# Separation between CDH and DDH

Do there exist cryptographic primitives that have proved that they cannot be constructed from CDH assumption only but can from DDH assumption? More generally, do there exist cryptographic primitives that must require decisional problems for their security?

• Related, DDH implies CDH hardness: crypto.stackexchange.com/q/43370/1172. Probably more on topic: crypto.stackexchange.com/q/44264/1172. Could you indicate if this last link possibly answers your question? If not, can you explain what you are missing? Oct 30, 2023 at 16:02
• I don't think it answers the question, since the question is asking "are there primitives we can obtain if we assume 'there exists a group G where DDH is hard' but not if we instead make the weaker assumption 'there exists a group G where CDH is hard'?". Having a group where CDH might hold but DDH does not doesn't answer this question. Oct 30, 2023 at 16:55

## 1 Answer

This is a very good question -- but we don't know! The trouble is that if a primitive $$X$$ exists (i.e. admits any realization in the real world), then CDH logically implies $$X$$ (the construction is trivial: ignore the CDH assumption and output any construction of $$X$$ which you believe exists). Hence, you cannot hope to prove that there is a cryptographic primitive which is not implied by CDH! (this is true whether CDH holds or not)

The best you could hope to do would be to restrict your attention to classes of constructions and show that no constructions of this form can be obtained from CDH alone. However, I'm not aware of any result of this form. The best I can say is that there are several important primitives for which we have DDH-based constructions, but getting them from CDH is a major open problem. This includes:

• Additively-homomorphic encryption (for small messages), which you can get from DDH via Exponential ElGamal.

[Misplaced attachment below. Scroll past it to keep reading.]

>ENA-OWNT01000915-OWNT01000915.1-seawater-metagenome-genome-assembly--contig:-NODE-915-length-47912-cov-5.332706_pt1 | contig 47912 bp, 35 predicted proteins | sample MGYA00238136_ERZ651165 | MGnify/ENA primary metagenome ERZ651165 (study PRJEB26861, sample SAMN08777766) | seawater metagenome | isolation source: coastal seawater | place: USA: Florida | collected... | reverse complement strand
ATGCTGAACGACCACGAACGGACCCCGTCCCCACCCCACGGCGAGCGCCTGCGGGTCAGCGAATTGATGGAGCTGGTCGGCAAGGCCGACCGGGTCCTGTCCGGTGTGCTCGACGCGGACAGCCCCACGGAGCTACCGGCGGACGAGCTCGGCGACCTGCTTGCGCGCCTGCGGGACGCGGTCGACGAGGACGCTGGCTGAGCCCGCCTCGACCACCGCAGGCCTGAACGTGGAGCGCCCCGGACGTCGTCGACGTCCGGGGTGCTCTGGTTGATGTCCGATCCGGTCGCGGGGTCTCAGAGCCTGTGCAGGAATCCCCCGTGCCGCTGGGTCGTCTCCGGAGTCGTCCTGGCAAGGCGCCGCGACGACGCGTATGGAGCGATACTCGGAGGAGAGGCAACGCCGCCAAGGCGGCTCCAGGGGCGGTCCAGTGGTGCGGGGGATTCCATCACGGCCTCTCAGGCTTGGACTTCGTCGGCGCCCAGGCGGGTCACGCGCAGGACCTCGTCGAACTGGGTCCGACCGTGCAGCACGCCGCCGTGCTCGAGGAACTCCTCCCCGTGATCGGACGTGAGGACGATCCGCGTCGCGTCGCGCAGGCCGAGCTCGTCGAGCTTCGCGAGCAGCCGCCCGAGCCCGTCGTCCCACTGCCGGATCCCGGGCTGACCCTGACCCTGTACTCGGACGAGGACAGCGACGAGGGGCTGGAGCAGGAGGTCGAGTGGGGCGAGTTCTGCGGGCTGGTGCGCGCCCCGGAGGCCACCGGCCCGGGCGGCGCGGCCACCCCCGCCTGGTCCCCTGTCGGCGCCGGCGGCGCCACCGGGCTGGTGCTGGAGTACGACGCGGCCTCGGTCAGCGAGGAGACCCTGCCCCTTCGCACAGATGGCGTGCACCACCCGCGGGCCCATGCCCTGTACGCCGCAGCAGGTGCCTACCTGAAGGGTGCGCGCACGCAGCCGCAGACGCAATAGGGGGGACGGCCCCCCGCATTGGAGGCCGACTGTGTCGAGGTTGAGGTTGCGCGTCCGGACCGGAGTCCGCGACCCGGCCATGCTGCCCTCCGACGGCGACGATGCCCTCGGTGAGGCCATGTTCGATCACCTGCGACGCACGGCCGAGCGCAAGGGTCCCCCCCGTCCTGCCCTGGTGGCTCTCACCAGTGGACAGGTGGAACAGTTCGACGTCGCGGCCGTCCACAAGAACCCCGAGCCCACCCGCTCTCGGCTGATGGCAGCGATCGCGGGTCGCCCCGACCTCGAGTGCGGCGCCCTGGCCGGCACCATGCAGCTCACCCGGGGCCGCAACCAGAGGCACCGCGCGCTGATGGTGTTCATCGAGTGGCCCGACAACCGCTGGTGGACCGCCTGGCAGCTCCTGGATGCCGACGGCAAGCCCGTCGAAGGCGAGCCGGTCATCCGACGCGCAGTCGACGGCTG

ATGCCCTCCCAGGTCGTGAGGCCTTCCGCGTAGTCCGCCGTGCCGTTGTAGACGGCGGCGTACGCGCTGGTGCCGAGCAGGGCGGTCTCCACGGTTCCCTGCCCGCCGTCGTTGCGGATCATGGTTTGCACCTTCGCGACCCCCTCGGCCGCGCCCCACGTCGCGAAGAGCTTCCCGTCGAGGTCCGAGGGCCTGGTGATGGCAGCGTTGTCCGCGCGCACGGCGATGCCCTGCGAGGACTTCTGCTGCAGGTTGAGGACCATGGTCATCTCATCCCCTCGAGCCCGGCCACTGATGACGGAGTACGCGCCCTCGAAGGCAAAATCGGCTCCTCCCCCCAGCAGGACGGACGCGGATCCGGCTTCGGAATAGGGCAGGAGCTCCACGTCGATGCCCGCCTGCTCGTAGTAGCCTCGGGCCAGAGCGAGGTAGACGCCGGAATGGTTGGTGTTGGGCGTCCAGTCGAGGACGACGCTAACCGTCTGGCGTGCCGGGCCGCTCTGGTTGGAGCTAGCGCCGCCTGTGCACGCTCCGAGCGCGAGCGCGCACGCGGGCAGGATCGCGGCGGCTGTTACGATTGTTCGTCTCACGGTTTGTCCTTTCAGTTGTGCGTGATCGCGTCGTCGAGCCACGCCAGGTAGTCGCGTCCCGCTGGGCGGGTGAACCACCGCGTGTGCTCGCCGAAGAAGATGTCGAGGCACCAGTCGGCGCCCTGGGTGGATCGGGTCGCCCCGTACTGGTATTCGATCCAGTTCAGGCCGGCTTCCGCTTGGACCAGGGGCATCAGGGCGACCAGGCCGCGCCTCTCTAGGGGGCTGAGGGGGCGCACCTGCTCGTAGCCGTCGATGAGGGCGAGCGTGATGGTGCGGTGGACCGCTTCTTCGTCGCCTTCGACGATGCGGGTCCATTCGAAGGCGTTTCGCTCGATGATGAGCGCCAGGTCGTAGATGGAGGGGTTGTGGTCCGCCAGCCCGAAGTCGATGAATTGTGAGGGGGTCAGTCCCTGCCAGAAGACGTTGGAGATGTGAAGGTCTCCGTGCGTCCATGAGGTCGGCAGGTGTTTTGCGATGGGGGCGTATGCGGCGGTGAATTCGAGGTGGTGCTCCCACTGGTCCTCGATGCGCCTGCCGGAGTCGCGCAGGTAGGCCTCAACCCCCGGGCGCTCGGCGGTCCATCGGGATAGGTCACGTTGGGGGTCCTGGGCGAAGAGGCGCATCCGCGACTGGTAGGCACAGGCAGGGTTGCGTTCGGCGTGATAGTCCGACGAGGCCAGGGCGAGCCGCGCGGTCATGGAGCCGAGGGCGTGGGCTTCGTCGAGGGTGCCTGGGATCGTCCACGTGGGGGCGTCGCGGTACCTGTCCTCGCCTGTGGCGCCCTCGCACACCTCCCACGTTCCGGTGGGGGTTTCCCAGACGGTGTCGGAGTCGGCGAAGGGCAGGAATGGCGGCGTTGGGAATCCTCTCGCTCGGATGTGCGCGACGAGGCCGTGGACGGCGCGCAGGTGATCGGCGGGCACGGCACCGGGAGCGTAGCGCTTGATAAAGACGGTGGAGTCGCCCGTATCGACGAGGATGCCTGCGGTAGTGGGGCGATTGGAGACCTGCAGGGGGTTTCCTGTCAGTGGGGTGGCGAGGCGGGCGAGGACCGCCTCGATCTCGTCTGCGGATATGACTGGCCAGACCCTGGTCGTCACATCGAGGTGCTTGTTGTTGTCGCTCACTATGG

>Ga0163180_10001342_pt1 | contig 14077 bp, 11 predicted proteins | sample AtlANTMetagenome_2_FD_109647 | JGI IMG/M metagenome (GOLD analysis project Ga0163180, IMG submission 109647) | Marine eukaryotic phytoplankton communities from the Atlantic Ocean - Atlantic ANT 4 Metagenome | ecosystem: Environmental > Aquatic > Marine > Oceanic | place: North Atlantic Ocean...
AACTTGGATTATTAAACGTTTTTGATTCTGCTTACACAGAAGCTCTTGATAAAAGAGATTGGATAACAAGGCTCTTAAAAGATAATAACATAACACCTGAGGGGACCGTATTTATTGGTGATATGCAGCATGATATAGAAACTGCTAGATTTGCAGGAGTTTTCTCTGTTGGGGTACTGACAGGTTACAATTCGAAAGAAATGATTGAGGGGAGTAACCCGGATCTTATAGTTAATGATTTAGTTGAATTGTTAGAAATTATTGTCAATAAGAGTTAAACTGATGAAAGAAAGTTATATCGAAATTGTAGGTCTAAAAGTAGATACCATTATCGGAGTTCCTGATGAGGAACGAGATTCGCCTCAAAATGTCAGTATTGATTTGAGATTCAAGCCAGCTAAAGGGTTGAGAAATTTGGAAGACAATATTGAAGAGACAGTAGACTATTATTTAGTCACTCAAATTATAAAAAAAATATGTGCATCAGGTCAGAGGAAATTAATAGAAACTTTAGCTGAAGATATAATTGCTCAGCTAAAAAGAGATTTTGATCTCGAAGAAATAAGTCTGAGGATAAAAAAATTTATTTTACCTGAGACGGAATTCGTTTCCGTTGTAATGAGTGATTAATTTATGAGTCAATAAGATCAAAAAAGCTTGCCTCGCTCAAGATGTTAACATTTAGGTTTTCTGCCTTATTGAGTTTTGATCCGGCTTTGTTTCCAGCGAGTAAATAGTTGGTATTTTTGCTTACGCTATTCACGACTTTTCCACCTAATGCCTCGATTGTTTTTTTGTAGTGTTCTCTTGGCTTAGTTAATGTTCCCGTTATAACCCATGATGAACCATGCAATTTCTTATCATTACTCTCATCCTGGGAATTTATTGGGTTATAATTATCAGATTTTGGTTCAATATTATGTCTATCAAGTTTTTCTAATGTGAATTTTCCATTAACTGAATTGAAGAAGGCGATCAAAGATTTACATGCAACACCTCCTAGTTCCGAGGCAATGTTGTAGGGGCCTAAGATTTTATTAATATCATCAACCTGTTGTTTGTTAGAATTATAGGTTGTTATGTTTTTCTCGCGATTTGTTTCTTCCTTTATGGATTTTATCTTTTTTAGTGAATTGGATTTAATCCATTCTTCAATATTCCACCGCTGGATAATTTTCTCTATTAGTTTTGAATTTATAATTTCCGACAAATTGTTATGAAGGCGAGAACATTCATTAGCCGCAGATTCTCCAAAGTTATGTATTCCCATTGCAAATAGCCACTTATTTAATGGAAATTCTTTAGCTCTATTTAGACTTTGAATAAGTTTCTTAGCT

• Two-round private information retrieval with polylogarithmic communication. This has been recently achieved from DDH, but getting that from CDH looks very hard. The best we have (in one of my recent works) is a polylogarithmic-communication and logarithmic-round PIR protocol from CDH.
• Lossy trapdoor functions (or even just lossy functions). We have very nice DDH-based constructions (and they have tons of applications), but under CDH, the best we have so far are just trapdoor function (not lossy), and even that is a fairly recent result that was open for a long time.
• Non-interactive zero-knowledge proofs are now known from the subexponential hardness of DDH, but the best known result from CDH is my very recent work which suffers from a lot of caveats (in short, it achieves something weaker than a true non-interactive ZK proof).
• Dual-mode cryptosystems, which are known from DDH. One of their main applications is to the construction of efficient oblivious transfer protocols with strong security properties. We now know how to get this application from CDH via a different route, but this is considerably less efficient, and we still don't have dual-mode cryptosystems from CDH.

There are many other examples of this kind, and even more cases where we have a CDH-based construction, but it is much less efficient than the DDH-based one.